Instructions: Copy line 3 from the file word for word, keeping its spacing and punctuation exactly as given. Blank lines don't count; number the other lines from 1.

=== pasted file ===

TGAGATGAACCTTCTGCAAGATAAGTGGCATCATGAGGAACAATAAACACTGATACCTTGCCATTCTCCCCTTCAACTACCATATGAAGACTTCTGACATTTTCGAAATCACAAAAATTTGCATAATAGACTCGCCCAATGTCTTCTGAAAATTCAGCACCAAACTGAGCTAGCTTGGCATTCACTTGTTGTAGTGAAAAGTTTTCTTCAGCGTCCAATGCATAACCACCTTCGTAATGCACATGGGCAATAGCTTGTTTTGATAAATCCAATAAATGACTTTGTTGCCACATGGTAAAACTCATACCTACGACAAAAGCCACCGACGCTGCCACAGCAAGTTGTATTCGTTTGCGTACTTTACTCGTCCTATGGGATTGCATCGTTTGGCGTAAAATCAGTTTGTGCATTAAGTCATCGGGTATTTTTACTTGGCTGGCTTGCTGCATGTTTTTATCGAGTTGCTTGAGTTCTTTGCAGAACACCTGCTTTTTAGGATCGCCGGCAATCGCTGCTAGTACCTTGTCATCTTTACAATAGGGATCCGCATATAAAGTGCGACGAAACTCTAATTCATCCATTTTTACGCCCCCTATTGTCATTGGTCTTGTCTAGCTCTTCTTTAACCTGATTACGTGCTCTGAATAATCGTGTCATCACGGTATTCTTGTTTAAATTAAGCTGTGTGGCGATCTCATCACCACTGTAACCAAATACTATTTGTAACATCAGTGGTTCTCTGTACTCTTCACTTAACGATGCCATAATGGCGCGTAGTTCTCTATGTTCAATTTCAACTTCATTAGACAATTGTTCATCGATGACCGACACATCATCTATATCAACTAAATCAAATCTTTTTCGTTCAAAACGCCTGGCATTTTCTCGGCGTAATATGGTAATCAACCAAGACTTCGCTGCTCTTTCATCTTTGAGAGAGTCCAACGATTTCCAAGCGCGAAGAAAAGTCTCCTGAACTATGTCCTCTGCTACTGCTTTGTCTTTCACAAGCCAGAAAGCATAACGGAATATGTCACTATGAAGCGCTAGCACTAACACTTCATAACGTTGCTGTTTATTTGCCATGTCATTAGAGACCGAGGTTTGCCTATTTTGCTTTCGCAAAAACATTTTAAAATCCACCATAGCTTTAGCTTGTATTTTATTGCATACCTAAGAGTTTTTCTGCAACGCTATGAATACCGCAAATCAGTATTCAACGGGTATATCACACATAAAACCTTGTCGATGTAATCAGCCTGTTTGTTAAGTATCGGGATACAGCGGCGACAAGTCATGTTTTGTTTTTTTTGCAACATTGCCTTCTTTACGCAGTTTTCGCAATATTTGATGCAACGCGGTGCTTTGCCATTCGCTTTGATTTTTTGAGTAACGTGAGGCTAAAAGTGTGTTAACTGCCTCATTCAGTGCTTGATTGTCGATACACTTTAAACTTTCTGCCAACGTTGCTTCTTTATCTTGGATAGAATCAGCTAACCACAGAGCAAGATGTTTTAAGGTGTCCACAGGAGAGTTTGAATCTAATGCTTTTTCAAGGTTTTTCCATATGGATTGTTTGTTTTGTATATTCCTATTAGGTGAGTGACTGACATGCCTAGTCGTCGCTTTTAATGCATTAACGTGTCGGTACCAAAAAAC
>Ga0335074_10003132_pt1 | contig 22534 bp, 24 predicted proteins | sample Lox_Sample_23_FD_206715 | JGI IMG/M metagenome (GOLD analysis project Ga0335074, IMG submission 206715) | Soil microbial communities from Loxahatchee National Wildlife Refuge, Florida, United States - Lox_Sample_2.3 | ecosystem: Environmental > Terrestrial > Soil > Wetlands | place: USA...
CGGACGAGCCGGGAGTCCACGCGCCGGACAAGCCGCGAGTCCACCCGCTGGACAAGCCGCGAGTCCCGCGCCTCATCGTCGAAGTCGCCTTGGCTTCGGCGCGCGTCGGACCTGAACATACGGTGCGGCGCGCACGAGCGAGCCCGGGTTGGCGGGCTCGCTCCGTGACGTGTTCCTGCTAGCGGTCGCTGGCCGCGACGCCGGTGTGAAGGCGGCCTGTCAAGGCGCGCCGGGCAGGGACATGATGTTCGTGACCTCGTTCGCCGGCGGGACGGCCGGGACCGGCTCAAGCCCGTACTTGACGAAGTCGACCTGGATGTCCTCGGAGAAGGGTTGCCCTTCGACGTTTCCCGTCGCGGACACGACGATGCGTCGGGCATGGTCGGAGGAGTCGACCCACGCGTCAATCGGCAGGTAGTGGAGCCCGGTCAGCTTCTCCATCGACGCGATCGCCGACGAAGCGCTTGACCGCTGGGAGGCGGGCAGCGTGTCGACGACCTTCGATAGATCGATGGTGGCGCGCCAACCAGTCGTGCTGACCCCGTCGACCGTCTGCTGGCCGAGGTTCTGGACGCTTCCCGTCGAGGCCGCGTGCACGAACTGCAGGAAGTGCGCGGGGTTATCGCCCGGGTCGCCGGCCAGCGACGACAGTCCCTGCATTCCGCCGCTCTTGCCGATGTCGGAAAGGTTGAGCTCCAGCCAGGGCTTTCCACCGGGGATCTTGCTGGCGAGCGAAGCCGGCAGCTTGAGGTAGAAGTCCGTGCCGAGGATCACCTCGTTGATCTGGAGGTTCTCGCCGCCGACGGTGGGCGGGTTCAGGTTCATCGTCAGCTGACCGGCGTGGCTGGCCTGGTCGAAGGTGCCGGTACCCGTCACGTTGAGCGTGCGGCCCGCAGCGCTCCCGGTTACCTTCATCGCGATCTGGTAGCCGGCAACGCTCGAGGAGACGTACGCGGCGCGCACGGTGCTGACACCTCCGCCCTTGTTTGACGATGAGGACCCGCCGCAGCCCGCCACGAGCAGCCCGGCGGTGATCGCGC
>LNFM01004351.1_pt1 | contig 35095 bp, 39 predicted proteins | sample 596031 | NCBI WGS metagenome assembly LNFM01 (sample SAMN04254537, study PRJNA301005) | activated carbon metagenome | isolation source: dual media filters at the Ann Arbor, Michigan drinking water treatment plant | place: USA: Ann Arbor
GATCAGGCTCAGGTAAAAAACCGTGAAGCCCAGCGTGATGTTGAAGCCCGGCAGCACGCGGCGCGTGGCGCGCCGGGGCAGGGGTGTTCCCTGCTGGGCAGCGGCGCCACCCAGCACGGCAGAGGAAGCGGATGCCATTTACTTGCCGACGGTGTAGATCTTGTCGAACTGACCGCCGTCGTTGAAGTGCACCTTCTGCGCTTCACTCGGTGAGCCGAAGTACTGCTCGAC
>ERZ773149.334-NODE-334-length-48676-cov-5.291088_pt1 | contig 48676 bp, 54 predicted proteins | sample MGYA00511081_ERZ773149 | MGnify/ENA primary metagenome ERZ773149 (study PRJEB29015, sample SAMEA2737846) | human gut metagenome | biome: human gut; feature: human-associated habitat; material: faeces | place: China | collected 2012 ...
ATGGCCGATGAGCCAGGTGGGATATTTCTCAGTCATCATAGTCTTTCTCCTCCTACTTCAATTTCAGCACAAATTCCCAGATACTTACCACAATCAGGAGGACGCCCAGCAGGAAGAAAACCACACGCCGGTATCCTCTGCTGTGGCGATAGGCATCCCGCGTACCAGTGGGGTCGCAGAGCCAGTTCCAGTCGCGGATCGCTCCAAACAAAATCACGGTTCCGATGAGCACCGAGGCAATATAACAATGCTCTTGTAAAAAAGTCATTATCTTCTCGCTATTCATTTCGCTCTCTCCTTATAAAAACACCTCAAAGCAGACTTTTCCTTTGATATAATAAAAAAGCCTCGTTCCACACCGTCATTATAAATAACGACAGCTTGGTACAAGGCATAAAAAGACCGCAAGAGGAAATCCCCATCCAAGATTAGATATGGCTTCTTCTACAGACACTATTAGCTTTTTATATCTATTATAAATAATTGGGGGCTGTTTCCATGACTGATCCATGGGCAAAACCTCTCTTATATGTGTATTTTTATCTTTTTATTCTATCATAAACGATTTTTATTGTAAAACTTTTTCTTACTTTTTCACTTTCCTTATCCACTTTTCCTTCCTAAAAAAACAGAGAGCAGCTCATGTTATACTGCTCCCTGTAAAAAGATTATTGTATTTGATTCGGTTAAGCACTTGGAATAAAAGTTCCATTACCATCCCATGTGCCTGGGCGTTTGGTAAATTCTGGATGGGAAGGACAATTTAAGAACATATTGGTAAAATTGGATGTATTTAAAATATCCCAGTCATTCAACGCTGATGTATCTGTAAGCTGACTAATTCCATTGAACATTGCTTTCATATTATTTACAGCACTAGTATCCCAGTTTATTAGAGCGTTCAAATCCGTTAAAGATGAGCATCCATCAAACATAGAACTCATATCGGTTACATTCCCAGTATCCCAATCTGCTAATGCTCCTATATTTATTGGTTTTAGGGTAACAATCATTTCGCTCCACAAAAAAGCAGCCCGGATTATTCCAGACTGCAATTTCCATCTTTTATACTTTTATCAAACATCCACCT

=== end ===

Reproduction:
CGGACGAGCCGGGAGTCCACGCGCCGGACAAGCCGCGAGTCCACCCGCTGGACAAGCCGCGAGTCCCGCGCCTCATCGTCGAAGTCGCCTTGGCTTCGGCGCGCGTCGGACCTGAACATACGGTGCGGCGCGCACGAGCGAGCCCGGGTTGGCGGGCTCGCTCCGTGACGTGTTCCTGCTAGCGGTCGCTGGCCGCGACGCCGGTGTGAAGGCGGCCTGTCAAGGCGCGCCGGGCAGGGACATGATGTTCGTGACCTCGTTCGCCGGCGGGACGGCCGGGACCGGCTCAAGCCCGTACTTGACGAAGTCGACCTGGATGTCCTCGGAGAAGGGTTGCCCTTCGACGTTTCCCGTCGCGGACACGACGATGCGTCGGGCATGGTCGGAGGAGTCGACCCACGCGTCAATCGGCAGGTAGTGGAGCCCGGTCAGCTTCTCCATCGACGCGATCGCCGACGAAGCGCTTGACCGCTGGGAGGCGGGCAGCGTGTCGACGACCTTCGATAGATCGATGGTGGCGCGCCAACCAGTCGTGCTGACCCCGTCGACCGTCTGCTGGCCGAGGTTCTGGACGCTTCCCGTCGAGGCCGCGTGCACGAACTGCAGGAAGTGCGCGGGGTTATCGCCCGGGTCGCCGGCCAGCGACGACAGTCCCTGCATTCCGCCGCTCTTGCCGATGTCGGAAAGGTTGAGCTCCAGCCAGGGCTTTCCACCGGGGATCTTGCTGGCGAGCGAAGCCGGCAGCTTGAGGTAGAAGTCCGTGCCGAGGATCACCTCGTTGATCTGGAGGTTCTCGCCGCCGACGGTGGGCGGGTTCAGGTTCATCGTCAGCTGACCGGCGTGGCTGGCCTGGTCGAAGGTGCCGGTACCCGTCACGTTGAGCGTGCGGCCCGCAGCGCTCCCGGTTACCTTCATCGCGATCTGGTAGCCGGCAACGCTCGAGGAGACGTACGCGGCGCGCACGGTGCTGACACCTCCGCCCTTGTTTGACGATGAGGACCCGCCGCAGCCCGCCACGAGCAGCCCGGCGGTGATCGCGC